Why choose Couples Counselling?

Firstly, it's quite normal for relationships to suffer over time. You may find the tensions of everyday life wear you down as intimacy, care and sex begin to fade. As affection turns to complacency and resentment, this increases the likelihood of conflict. However, everyone views conflict differently, depending on your values and experiences in childhood. While one of you turns to sadness and despair, the other may see conflict as necessary way of resetting the boundaries.

Sometimes where couples have become co-dependent, they may feel insecure as separate individuals. Once this happens a person may lose their sense of identity. While one person may become clingy and needy, the other becomes controlling. It may also be tempting to believe our partner can make-up for pain in earlier relationships, but this is unrealistic. People sometimes want to be rescued by their partner, but this comes at the cost of freedom as the boundaries become merged. This is where skilled listening and negotiation, can help you build more realistic expectations. As a counsellor, my aim is to guide you towards a satisfying compromise and develop acceptance for each others differences. I am there to help you even if you want to end a relationship, so you can explore these issues in a safe, confidential way without fear of attack.

Couples seek counselling:
  • there has been a betrayal of trust, an affair, or deception
  • communication leads to conflict, confusion or anger
  • intimacy or sexual desire is missing
  • arguments and bickering go on unresolved
  • one person is seeking separation or divorce

What about conflict?

Sometimes couples may believe that conflict is bad in a relationship, but it's unrealistic to expect love to endure without arguments. Everyone enters a relationship with their own set of values, morals and beliefs. Therefore both people must be able to tolerate disagreement and feel their voices are being heard. Autonomy and freedom are the cornerstones of a healthy relationship. Otherwise people feel alienated and lost.

When couples are no longer able to communicate – mistrust and anger may surface. Occasionally, it may feel like one partner is dominating the other. One person asserting their needs, while the other remains passive. What's important is setting the right boundaries, while promoting mutual respect and understanding. Arguments themselves can be a healthy part of any relationship, if it encourages growth and change. Of course, anger can be destructive and lead to violence, so I try to help couples understand the boundaries and ‘rules of engagement’.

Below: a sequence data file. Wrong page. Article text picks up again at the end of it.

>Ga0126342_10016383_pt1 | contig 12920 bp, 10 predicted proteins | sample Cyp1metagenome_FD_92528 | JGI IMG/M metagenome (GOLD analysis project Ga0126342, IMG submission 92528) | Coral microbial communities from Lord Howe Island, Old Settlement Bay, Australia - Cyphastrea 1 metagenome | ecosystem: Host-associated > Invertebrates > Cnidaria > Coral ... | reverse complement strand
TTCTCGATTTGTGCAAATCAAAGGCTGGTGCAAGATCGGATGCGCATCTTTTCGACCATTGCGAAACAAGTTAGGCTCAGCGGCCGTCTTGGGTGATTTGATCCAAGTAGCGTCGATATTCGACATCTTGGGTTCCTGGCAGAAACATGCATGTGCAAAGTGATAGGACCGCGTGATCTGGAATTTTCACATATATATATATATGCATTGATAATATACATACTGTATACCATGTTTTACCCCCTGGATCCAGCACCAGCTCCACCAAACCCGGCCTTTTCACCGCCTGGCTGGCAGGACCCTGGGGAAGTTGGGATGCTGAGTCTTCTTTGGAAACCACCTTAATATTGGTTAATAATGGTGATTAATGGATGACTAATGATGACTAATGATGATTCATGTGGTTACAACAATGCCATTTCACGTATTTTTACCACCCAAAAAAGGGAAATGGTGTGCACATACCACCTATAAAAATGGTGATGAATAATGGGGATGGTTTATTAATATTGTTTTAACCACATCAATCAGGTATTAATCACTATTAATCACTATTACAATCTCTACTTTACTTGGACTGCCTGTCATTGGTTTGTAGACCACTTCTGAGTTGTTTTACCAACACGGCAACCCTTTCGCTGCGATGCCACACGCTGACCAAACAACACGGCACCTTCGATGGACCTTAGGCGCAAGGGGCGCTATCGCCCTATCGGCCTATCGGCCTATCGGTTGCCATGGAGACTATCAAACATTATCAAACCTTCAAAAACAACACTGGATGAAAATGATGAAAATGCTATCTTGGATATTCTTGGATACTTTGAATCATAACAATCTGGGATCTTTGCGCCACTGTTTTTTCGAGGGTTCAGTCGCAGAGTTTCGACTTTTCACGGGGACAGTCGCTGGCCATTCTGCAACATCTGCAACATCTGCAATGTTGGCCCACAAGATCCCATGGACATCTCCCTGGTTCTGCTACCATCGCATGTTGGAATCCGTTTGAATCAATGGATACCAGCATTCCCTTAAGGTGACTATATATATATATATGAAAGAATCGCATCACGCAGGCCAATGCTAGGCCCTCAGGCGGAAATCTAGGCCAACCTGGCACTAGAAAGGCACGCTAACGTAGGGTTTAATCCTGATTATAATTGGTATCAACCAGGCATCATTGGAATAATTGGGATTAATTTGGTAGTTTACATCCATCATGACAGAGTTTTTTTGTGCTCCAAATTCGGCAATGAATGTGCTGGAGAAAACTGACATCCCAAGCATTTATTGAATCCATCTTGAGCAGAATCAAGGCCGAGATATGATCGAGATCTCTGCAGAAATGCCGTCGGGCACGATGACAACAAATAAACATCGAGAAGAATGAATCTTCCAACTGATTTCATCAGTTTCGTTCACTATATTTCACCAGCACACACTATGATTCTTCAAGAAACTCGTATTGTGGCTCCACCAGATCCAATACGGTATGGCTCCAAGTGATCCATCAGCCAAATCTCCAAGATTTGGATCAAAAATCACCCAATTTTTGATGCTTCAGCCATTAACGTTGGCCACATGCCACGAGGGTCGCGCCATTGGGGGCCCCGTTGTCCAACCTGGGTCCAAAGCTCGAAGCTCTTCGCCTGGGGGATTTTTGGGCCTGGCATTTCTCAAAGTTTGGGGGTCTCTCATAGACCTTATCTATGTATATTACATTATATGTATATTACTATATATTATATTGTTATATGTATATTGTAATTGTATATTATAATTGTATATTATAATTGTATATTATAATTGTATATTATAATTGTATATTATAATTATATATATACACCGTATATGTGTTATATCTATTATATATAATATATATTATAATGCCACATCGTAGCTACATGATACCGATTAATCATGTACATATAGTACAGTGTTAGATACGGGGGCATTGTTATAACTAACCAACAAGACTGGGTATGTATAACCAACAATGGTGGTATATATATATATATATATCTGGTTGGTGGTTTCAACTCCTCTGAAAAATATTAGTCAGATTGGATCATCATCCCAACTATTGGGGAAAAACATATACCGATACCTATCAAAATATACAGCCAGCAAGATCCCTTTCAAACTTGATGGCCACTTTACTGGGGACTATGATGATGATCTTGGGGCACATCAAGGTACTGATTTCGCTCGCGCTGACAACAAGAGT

The causes of relationship problems:
  • a lack of willingness to compromise or negotiate
  • the feeling that one partner has all the control and power
  • physical or mental illness can be a burden for both partners
  • the birth of a child can leave one partner feeling abandoned
  • an affair can leave a partner feeling betrayed and rejected
  • interference from family and relatives
  • alcohol, drug or gambling dependency
  • an unexpected life crisis

Independence in relationships

The pleasure in any relationship is in wanting to be intimate, rather than feeling needy or dependent. True intimacy is as much about being separate, as it is about being together. This is why identity and self-respect are important. If they are absent you may want to consider how couples counselling can help:

  • couples can learn ways of managing conflict
  • destructive patterns of relating can be identified
  • communication skills can be developed and improved
  • empathy and intimacy is encouraged
  • exploring the impact of life changes
  • abuse and domestic violence is acknowledged
What about sex?

For most of us, sex can be a source of pleasure and bonding in a relationship. However, any problems with sexuality can leave one partner feeling abandoned, or rejected. Loss of sexual desire is an early sign of unresolved issues between couples  or past traumas. Childhood sexual abuse, for example, can leave deep scares on individuals, but remain unexpressed in a relationship. Other sexual problems may have a physical or medical cause, but can often be addressed with a counsellor.

If I have covered any issues you wish to explore then arrange an appointment with me at Couples Counselling Whitton. Please also read my articles on couples counselling at Counselling Directory.